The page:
The Executive Board of the International Monetary Fund (IMF) today approved a ten-fold expansion of the Fund’s New Arrangements to Borrow (NAB) and the transformation of the Fund’s premier standing credit arrangement into a more flexible and effective tool of crisis management. The NAB will be increased by SDR 333.5 billion (about US$500 billion) to SDR 367.5 billion (about US$550 billion), representing a major increase in the resources available for the Fund’s lending to its members.
This responds to the call by the leaders of the Group of 20 (G-20) economies, endorsed by the International Monetary and Financial Committee (IMFC), to increase the financing available to the Fund, through an expanded and more flexible NAB increased by up to US$500 billion. Thirteen new participants, including a number of major emerging market economies, have indicated their willingness to join 26 current participants in the NAB. The decision today follows the agreement reached by current and prospective participants at their meeting in Washington in November 2009 on the key elements of an expanded and more flexible NAB.
“The expansion and enlargement of the NAB borrowing arrangements provides a very strong multilateral foundation for the Fund’s efforts in crisis prevention and resolution, as an essential back-stop to the Fund’s quota resources. This will help ensure that the Fund has access to adequate resources to help members that are vulnerable to financial crises,” IMF Managing Director Dominique Strauss-Kahn said.
The NAB is a standing set of credit arrangements under which participants commit resources to IMF lending when these are needed to supplement quota resources. The expanded NAB will become operational when it receives formal acceptances from the required proportion of current and potential participants, which will require legislative backing in some cases.1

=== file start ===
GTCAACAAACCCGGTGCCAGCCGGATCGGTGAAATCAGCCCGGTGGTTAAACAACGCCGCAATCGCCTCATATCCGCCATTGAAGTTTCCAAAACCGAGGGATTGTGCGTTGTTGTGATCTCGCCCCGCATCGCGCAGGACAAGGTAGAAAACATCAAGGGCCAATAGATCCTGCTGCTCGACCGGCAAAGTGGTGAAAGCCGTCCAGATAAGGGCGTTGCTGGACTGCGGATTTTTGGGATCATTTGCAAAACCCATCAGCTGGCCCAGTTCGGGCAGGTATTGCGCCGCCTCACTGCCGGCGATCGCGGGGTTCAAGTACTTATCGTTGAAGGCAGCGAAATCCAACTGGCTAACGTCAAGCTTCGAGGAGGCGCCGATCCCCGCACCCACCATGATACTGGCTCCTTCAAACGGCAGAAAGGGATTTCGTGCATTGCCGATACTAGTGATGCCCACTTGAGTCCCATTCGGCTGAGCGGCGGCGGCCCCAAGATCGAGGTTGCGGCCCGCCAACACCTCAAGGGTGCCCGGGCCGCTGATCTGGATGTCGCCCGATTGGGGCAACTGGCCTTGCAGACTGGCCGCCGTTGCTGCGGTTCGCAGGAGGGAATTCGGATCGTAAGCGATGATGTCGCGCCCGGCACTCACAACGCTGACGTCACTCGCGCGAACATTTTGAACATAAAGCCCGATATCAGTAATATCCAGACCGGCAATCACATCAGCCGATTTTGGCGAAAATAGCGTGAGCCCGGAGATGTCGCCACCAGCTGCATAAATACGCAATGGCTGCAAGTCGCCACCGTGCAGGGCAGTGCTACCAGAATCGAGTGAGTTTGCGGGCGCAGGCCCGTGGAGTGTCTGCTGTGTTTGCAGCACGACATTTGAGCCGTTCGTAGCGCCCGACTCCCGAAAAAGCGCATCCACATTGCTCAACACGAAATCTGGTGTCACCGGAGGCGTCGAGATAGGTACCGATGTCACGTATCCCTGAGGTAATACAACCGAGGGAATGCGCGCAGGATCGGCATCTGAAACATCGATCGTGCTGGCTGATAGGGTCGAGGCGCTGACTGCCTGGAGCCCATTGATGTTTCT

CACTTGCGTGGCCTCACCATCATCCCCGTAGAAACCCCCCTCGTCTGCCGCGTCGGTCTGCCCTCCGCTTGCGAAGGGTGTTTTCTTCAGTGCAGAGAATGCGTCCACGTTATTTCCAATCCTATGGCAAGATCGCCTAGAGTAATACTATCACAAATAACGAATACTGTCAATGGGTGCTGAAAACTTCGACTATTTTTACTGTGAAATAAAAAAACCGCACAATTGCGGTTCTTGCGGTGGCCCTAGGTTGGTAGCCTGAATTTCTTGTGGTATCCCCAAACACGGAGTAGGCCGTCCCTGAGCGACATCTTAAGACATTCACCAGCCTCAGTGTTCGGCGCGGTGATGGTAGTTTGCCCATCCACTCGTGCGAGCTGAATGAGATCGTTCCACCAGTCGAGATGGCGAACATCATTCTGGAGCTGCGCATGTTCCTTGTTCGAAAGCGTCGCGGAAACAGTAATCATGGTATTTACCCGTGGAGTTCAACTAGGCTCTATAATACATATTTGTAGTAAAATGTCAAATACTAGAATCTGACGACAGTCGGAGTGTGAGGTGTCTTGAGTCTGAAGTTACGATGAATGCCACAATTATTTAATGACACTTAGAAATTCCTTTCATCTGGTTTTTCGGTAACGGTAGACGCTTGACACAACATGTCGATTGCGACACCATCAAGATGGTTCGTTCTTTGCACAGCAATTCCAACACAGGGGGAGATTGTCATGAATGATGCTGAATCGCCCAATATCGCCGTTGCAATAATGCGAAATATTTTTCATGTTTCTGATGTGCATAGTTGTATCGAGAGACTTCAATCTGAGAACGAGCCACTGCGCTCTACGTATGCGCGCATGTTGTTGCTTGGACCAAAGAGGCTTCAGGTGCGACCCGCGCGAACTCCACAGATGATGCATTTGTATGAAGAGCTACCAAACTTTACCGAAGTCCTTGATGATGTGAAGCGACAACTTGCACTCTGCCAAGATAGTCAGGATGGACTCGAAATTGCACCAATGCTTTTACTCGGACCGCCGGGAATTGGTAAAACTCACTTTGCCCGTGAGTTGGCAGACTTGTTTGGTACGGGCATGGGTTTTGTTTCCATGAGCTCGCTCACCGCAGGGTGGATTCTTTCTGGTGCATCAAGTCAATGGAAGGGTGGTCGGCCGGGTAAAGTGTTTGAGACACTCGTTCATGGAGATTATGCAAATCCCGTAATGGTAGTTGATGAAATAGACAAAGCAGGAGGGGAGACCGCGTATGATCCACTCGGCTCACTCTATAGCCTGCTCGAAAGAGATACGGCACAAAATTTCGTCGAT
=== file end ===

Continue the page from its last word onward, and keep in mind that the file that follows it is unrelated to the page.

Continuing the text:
“The expansion of the NAB will make an important contribution to global financial stability, but it is not a substitute for a general increase in the Fund’s quota resources. The Fund is, and shall remain, a quota-based institution. It is important now that member countries rapidly take the necessary steps to make the increased resources available,” Mr. Strauss-Kahn underscored.
The NAB is a credit arrangement between the IMF and a group of members and institutions to provide supplementary resources to the IMF when these are needed to forestall or cope with an impairment of the international monetary system. The NAB is supplementary to quota resources, which are made up of the quota subscriptions each country pays upon joining the Fund, broadly based on its relative size in the world economy. IMF members’ quotas currently total SDR 217.4 billion (about US$330 billion). Like quota allocations, the NAB is reviewed on a regular basis.
The recent unprecedented shock confronting the global economy has led to a sharp increase in the demand for IMF financing. To ensure that the IMF continues to have sufficient resources to meet demand, leaders of the G-20 agreed in April 2009 that immediate financing from members of US$250 billion would subsequently be folded into an expanded and more flexible NAB, increased by up to $500 billion. This call was endorsed by the IMFC. The G-20 leaders reaffirmed their commitment on September 25, 2009 to a tripling of the resources available to the IMF, from a pre-crisis level of about US$250 billion. At its meeting in October 2009, the IMFC welcomed the expected agreement to expand and enhance the NAB. Pending the entering into force of the expanded NAB, member countries have pledged more than $300 billion in immediate bilateral financing should the Fund require additional resources for lending.
Press Release November 24, 2009: http://www.imf.org/external/np/sec/pr/2009/pr09429.htm
G-20 Communiqué April 2, 2009:
IMFC Communiqué April 25, 2009: http://www.imf.org/external/np/sec/pr/2009/pr09139.htm
IMF Standing Arrangements to Borrow: http://www.imf.org/external/np/exr/facts/gabnab.htm
Bilateral borrowing commitments: http://www.imf.org/external/np/exr/faq/contribution.htm
IMF Quotas : http://www.imf.org/external/np/exr/facts/quotas.htm
Where the Fund gets its Money: http://www.imf.org/external/np/exr/facts/finfac.htm